My ancestors had to get dirty. They were Scotch-Irish farmers from Virginia and Nova Scotia, and their very survival depended on the soil beneath their feet. They cut every tree and pulled every stump, just to use every inch possible on their small acreage here in West Virginia. The hogs wallowed in it, and the dairy cattle grazed upon the grass that grew from it. The corn, beans, tomatoes, and potatoes needed the enriched soil, fertilized by the droppings of the livestock. The peach, apple, and plum trees dug their roots deep into the dirt to stand against strong winds. My ancestors survived the harsh winter because of this West Virginia dirt.

I still feel the need to dig in the dirt. Although my family has the money to purchase food regardless of the season, I still have an affection for this soil on the farm. My garden today is enriched by compost. The blueberries and hazelnuts thrive in the soil, covered by wood chips. The same clay soil my ancestors sweated on and prayed over is still found under my fingernails. The digging and planting of heritage seeds feeds not just my family, but it also feeds my soul. With God’s grace, may it ever be so.

Charlie Nichols

Charleston, WV

America’s Greatest Family Newspaper

Some 60 years ago, Nathan Leon Tarpley, then a 10-year-old boy, read an advertisement recruiting young newsboys to sell America’s greatest family newspaper — Grit. Leon dreamed of the penny candy and ice cream that the 7 cents profit would buy him from Marvin and Rae Stewart’s local store in Thida, Arkansas.

He waited with excitement for Mrs. Selma Gipson to deliver the first shipment of newspapers to him, and then he immediately rode his bicycle door to door asking neighbors to purchase a subscription. Surprisingly, many family and friends did. He’d pedal 3 miles to Union Hill to deliver to Harvey Shaw, and E.L. Chambliss, among others, who looked forward to Friday’s delivery.

Whether it was sunny or freezing, Leon delivered the Grit newspaper. Harvey Shaw, a school bus driver, would try to take Leon home on the days he walked in the winter, but the half-frozen newsboy always declined. He was committed to doing this job on his own. The citizens of Thida and Union Hill were proud to receive the Grit newspaper for many years in the early 1960s. Leon was smiling every Friday on his way home from delivering the papers, when he’d count his nickels one by one.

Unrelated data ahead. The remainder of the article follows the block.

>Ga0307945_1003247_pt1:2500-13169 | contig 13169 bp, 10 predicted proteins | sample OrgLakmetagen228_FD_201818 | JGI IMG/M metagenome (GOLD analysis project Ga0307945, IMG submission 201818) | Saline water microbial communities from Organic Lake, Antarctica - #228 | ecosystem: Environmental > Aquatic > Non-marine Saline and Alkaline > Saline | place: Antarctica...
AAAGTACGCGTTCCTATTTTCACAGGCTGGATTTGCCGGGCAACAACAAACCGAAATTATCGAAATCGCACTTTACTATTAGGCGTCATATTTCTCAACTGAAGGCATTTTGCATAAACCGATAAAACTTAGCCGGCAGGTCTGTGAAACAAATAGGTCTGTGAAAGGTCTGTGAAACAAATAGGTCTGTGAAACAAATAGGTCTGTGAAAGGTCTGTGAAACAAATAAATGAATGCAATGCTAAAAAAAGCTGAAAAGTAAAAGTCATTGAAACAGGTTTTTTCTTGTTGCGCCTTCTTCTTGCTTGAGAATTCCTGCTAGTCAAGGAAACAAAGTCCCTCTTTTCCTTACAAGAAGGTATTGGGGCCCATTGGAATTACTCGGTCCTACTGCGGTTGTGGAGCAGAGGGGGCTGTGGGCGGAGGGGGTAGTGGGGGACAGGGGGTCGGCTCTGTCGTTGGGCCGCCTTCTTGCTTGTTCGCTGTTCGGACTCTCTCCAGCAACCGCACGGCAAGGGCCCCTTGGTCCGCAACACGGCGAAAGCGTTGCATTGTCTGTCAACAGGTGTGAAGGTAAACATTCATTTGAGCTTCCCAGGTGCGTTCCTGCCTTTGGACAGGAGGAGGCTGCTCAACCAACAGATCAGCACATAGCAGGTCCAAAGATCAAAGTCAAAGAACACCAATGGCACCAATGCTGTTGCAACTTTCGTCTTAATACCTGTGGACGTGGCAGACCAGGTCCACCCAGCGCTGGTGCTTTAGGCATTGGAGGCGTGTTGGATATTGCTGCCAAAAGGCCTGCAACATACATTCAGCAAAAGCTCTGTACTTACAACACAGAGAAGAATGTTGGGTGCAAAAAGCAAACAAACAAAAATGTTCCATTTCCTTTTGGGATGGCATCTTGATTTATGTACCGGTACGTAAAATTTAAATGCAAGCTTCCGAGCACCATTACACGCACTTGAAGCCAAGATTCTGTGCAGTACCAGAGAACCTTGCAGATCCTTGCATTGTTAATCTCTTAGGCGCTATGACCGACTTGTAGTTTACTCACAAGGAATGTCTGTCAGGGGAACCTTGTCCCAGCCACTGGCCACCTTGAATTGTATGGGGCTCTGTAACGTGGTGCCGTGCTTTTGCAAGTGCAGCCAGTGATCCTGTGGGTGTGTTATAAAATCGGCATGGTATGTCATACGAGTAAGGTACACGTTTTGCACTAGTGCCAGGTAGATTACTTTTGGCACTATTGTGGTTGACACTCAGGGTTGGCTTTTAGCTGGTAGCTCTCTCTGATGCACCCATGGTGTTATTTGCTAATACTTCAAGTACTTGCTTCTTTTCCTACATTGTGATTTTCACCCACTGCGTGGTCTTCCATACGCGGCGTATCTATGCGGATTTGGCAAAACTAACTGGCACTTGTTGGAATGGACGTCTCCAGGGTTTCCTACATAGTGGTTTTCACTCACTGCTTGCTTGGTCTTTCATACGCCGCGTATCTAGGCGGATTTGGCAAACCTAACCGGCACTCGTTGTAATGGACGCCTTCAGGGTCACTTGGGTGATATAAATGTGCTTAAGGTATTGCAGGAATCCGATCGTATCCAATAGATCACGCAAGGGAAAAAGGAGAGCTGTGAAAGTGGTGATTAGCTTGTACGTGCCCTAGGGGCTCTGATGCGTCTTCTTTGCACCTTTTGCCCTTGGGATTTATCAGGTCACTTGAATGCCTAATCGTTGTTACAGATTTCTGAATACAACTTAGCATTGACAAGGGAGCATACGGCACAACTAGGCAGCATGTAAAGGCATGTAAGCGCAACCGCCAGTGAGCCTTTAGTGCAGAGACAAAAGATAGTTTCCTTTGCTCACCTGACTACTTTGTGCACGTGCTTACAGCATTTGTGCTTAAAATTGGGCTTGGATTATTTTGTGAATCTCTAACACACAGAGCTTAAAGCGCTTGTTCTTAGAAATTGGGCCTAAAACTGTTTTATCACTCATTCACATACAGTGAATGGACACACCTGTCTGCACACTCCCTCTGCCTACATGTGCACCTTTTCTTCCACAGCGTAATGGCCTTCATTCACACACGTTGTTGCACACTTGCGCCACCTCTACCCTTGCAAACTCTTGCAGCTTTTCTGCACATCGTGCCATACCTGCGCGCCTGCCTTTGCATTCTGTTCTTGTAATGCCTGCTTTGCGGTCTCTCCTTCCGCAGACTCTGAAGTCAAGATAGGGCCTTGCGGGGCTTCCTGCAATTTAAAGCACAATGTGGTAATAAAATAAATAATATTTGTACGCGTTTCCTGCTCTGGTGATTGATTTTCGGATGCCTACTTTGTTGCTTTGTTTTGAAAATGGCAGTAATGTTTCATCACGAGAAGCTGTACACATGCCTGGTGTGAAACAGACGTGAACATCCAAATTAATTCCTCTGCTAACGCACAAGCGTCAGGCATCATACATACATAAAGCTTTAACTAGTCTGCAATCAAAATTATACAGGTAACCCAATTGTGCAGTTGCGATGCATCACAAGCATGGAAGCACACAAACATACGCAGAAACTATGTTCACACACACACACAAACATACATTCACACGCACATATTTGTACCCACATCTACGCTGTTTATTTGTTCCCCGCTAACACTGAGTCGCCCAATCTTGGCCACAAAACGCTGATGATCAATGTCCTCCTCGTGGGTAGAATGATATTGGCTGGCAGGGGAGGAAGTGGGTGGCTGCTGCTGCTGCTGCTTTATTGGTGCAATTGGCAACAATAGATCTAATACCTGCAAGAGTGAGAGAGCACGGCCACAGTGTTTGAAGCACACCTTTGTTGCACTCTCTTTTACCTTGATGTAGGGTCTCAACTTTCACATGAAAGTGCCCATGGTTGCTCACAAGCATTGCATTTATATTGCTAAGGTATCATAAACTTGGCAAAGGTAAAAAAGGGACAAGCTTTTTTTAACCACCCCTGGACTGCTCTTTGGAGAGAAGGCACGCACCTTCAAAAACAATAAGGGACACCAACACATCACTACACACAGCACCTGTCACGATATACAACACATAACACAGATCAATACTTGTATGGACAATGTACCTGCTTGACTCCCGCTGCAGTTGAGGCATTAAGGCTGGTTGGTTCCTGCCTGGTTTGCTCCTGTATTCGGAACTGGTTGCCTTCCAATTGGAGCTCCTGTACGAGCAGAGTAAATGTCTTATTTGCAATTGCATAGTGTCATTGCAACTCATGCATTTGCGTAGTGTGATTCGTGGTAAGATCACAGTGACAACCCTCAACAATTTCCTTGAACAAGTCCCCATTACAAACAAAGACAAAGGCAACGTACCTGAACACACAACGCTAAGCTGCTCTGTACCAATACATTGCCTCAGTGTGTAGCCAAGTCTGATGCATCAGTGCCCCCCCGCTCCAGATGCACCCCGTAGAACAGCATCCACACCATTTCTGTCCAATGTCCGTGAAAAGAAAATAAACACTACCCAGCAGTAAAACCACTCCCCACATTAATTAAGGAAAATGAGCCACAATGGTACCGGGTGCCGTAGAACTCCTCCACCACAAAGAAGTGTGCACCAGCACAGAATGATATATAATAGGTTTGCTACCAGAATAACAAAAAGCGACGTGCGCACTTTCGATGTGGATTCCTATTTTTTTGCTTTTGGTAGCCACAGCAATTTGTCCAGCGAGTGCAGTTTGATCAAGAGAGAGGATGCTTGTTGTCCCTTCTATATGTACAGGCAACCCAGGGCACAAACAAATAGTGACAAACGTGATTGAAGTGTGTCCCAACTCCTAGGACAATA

Leon is one of my special customers, from whom I’ve heard many Grit stories over the years. Earlier this year, Leon and I were thrilled to discover that Grit is still in print, now published as a magazine. The Gritmagazine shown in the picture with Leon is the March/April 2019 issue.

Catherine Harris

Thida, AR

Memories of an Old Cookstove

The letter from Michael Young (“Grandma’s Stove,” May/June 2019) sure brought back memories of my family’s old cookstove. It had a 5-gallon water reservoir at the end where I got hot water to fill the round, galvanized washtub on the floor of the kitchen. The tub was usually kept outside, and in the middle of winter in Hinckley, Minnesota, it took a while for the hot water to warm it up; I can still remember the feeling of cold metal on my bottom.

When I was done taking my Saturday night bath, I’d have to go out to the well and pump water into pails to bring back inside and refill the reservoir.

My fondest memory is of Grandpa and I sitting in front of the stove, side by side, with our feet resting on a box of dynamite. That’s how we got it warm in winter, so it would be more effective when it was time to blow up tree stumps. As we sat there, Grandpa would tell me stories of his life, how he and Grandma got married in Nebraska and their journey by covered wagon to the land where they’d later build a log cabin.

I still have the curved glass china cabinet they brought with them from Nebraska by covered wagon. It was their wedding gift.

Gary Andersen

Land o’ Lakes, FL